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Cutting costs comes in variety of changes, Increasing organic production, cutting back on fuel a few ways farmers save
by Jill Aho October 6, 2008, Herald and News

Dan Chin, owner of Wong Potatoes, says business is great for most businesses in agriculture. With the dollar decreasing in value, his company is exporting more than usual.

   Dan Chin of Wong Potatoes said while things are much the same as last year, he planted fewer acres, but increased the number of organic acres. Onethird of his potato acres were organic this year. 

   “We don’t have the (chemical) expenses that you would on a conventional crop. If you turn that flip side around, organic production is usually less yield per acre,” he said. “You have to get more for your product to make up for the less yield you’ll get.” 

   Chin also planted more specialty potatoes, growing 24 different varieties. One of the largest increases has been in the Klamath pearl variety. Jason Flowers, of Flowers Farms, experimented with growing canola in 2006, but decided not to replant it. 

   “I think it’d probably grow pretty decent,” he said, “but with grain prices the way they are, it’s pretty hard to compete.” 

   Fuel costs 

   At Bigfoot Farms, Roger Taylor has been watching his fuel costs very closely. 

   “It used to be whenever we needed a part, we ran and got it,” he said. But this year Taylor has been trying to consolidate trips to town and has even begun riding his bicycle if his destination is within half a mile. 

   “The exercise wasn’t going to kill me and I didn’t save that much time by driving a gas-powered vehicle,” he said. “It’s kind of a sad day when a farmer’s excited that he got a new bike for Christmas.”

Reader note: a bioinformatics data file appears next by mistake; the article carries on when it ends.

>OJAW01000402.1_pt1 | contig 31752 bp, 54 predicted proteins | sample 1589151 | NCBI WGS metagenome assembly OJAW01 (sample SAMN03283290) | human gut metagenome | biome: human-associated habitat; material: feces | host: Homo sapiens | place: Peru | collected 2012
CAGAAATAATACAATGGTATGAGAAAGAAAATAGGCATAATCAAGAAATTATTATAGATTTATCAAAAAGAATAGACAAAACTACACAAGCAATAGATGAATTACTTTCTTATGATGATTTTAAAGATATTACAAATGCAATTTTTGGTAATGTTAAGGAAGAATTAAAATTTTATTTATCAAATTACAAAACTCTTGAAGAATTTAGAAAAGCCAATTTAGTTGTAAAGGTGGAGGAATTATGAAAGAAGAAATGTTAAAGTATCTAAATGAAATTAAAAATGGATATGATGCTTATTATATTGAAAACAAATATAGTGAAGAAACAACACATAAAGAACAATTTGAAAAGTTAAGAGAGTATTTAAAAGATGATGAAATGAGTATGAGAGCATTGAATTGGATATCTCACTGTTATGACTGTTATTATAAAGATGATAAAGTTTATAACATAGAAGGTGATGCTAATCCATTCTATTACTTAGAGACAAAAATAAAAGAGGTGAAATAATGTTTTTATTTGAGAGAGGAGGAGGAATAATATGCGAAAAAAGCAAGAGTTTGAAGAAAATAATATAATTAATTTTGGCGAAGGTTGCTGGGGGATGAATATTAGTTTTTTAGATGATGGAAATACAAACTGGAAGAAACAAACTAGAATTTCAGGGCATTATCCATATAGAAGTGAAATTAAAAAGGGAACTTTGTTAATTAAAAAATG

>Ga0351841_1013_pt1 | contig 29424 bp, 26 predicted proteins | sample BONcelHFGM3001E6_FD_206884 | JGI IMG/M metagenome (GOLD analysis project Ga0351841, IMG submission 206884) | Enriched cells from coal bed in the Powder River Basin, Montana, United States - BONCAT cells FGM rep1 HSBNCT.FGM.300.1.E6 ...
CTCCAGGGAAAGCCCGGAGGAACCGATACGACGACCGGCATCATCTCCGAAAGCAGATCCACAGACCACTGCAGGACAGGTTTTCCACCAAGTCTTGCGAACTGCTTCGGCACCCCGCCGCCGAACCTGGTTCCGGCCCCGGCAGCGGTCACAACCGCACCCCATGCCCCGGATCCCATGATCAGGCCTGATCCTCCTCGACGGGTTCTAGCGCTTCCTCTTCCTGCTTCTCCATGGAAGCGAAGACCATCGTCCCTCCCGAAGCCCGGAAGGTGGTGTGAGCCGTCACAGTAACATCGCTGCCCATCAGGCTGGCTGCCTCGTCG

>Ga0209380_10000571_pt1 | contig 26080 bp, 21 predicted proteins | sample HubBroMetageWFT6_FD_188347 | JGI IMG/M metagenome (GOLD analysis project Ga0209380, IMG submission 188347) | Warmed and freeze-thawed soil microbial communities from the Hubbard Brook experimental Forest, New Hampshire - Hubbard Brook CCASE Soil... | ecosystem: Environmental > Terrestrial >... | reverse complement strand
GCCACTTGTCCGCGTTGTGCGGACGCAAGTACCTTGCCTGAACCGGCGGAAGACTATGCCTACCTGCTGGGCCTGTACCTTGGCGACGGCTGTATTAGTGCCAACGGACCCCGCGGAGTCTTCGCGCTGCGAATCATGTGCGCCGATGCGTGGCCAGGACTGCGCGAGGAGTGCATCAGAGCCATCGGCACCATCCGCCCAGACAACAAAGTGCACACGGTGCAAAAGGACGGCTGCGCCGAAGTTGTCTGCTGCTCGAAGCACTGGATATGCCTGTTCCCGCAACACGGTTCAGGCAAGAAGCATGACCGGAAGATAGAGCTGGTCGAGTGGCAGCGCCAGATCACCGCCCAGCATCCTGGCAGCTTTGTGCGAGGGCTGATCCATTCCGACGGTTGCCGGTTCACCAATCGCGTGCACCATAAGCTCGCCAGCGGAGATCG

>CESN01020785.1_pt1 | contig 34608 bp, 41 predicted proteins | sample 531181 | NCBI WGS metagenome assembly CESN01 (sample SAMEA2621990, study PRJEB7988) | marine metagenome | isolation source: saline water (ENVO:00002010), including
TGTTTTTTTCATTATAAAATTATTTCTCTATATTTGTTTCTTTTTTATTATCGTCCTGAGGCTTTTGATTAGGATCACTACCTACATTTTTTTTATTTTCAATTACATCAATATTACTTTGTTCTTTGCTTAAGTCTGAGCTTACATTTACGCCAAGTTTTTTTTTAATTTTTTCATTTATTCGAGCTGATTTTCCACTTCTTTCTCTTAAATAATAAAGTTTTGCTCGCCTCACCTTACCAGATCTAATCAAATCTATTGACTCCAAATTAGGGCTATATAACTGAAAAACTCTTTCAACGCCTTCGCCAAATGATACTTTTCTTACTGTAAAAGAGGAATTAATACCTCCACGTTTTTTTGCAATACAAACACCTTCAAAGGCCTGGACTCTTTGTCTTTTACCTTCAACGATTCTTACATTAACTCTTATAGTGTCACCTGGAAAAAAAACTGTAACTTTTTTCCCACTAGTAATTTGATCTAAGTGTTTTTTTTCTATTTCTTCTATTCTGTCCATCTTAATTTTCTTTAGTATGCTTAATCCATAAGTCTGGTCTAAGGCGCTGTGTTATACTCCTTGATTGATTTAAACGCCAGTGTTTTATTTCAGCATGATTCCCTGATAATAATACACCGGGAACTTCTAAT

Taylor also is taking a close look at the land he farms tp consider eliminating the more labor intensive fields because they are unprofitable. He has focused the last few years on pooling resources with his neighbors by sharing equipment. 

   “One person can’t do it all and own it all,” he said. “We used to be very independent. It’s becoming more prevalent that we’re realizing there is so much money at stake, we need to develop more cooperation.” 

   New technology 

   Several small farmers are interested in using satellite technology to take the guesswork out of planting and spreading fertilizer, as well as its applications in other areas of farm work. 

   Basin Fertilizer is an Auto-Farm dealer said owner Chris Moudry. 

   “It’s amazing technology. It’ll be used more and more as the amount of people in agriculture are reducing every year,” he said. 

   The technology triangulates using military satellites and is repeatable, meaning a farmer can return with a different piece of equipment and go back over the f ield with the same precision. 

   While the system is expensive to purchase, costing between $5,000 and $7,000 to buy into the power system and up to $30,000 per tractor, Moudry said the price is coming down every year. 

   Flowers said he would like to use it on his fertilizer buggie. 

   “Hopefully, it would pay for itself,” he said.
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